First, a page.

The plaintiff claims this abuse violates New York State Constitution by the town allowing gifts of public funds to an individual and also violates the collective bargaining agreement between the police union and the Town of Clarkstown. The lawsuit claims that the town permitted this “donation” of time by allowing false entries in the police department’s records.
The Town of Clarkstown has a collective bargaining agreement with the police union. According to the collective bargaining agreement, each officer is allowed 24 sick days per year. Any unused sick days are carried forward from year-to-year.
If an officer has 20 years on the job and takes no sick time he or she can “buy back” 480 sick days (24 days x 20 years) and that additional time would increase the length of service by an additional 16 months. Rather than retiring with 20 years on the force, the officer would retire with 21 years and 4 months of service.
Any pension paid to officer would reflect the retiring length of service. If fellow officers are donating time to a retiring officer, this would have the effect of further increasing the retiring officer’s length of service and would result in a greater pension during retirement.
The Town of Clarkstown disputes the claims and has submitted papers asking Judge Linda Jamieson in Rockland County Supreme Court to dismiss the lawsuit.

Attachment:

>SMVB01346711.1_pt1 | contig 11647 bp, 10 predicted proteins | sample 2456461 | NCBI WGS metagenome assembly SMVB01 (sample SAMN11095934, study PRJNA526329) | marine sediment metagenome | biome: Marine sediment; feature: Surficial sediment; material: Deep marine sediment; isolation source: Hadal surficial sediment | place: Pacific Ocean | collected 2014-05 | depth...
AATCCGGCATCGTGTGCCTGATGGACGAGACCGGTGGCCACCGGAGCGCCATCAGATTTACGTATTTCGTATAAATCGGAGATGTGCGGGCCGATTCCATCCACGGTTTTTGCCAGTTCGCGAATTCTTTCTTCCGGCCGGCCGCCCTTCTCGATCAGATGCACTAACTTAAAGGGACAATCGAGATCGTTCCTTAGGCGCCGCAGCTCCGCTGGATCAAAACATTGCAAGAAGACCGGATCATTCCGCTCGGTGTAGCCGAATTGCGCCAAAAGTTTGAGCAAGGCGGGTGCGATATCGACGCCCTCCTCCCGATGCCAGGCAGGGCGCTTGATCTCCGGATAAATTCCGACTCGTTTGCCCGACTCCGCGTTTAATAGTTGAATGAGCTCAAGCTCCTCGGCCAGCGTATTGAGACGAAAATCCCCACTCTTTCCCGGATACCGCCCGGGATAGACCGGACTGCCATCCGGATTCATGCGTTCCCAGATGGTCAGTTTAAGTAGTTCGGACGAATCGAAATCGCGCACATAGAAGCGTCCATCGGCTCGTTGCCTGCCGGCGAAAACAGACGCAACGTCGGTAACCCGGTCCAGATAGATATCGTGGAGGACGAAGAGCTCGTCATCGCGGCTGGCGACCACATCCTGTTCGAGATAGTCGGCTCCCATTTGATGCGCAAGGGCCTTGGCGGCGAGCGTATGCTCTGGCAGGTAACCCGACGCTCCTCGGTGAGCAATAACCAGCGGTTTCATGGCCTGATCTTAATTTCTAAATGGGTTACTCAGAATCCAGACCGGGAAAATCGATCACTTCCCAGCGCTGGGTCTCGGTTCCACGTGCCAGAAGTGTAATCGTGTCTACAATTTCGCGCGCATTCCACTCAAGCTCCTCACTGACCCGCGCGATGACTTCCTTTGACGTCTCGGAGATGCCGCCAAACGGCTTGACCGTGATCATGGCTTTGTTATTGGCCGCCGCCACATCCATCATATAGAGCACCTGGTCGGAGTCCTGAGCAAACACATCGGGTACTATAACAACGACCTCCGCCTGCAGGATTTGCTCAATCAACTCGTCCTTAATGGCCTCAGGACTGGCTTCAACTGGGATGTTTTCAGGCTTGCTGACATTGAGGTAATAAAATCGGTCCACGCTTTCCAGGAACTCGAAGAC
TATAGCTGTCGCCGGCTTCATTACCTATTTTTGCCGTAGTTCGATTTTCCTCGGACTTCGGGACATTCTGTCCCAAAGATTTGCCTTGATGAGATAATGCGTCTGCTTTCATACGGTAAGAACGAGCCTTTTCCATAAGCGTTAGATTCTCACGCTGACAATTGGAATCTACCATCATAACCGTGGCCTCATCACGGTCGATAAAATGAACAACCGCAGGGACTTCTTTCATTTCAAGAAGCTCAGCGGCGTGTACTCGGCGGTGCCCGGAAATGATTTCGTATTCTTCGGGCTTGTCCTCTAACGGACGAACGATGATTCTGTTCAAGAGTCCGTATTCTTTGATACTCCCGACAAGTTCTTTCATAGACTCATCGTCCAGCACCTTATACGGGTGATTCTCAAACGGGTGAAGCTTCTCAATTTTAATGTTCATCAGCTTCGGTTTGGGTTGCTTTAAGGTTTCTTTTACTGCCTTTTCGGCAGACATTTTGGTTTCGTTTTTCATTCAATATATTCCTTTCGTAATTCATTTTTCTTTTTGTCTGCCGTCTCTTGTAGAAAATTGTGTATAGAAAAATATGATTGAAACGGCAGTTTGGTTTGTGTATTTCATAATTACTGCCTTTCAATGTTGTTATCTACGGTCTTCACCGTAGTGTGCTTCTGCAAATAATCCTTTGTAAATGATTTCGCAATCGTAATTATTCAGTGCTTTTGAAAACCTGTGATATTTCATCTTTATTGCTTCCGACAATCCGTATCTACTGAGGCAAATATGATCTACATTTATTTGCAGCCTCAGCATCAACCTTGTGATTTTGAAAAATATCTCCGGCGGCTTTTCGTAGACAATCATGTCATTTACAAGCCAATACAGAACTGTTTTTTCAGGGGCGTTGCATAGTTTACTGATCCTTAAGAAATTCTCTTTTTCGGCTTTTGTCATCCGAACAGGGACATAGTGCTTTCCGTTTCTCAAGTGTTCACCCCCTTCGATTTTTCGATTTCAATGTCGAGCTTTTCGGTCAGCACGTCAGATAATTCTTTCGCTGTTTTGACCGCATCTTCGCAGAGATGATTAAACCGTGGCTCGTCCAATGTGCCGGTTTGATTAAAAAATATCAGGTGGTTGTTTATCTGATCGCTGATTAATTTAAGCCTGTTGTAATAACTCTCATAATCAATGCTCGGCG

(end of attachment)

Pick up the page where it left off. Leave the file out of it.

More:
The plaintiff is currently being represented by Maureen McNamara, Esq. of West Haverstraw, New York.
According to plaintiff’s lawsuit, the Town of Clarkstown also allowed a police officer to utilize the Town’s E-Z Pass and town vehicles for personal use. This, according to plaintiff, is a violation of the New York State Constitution which forbids municipalities to use public monies for the benefit of individuals.
The plaintiff’s attorney requested records regarding vehicle use and E-Z Pass records through New York’s Freedom of Information Law, but was initially denied. The town is prepared to release certain records to the plaintiff’s attorney shortly.
The matter is currently assigned to Judge Linda S. Jamieson in Rockland County Supreme Court. Plaintiff’s attorney sought a temporary restraining order from the court asking that the status quo be maintained during the lawsuit, but this request was denied by the Judge. However, the entire matter must be decided by the judge.
The town has submitted papers opposing the requested relief and further asking the court to dismiss plaintiff’s claims based upon a lack of standing to bring the action and also that the applicable statute of limitations (the time that an action must be brought within) had expired. The judge has several options available to her. She may:
1. Dismiss the plaintiff’s action in its entirety;
2. Grant the plaintiff’s petition and enjoin the town from allowing the conduct to go on;
3. Allow certain discovery to take place before the matter proceeds to a hearing or trial;
4. Order an immediate hearing or trial on the plaintiff’s claims.
Calls to the town’s attorneys in Albany were not returned.
We at the Rockland County Times will continue to monitor this case and report on the outcome since this matter has a direct bearing on the residents of Rockland. We will also continue to report on other matters in the Courthouse that affect Rockland residents.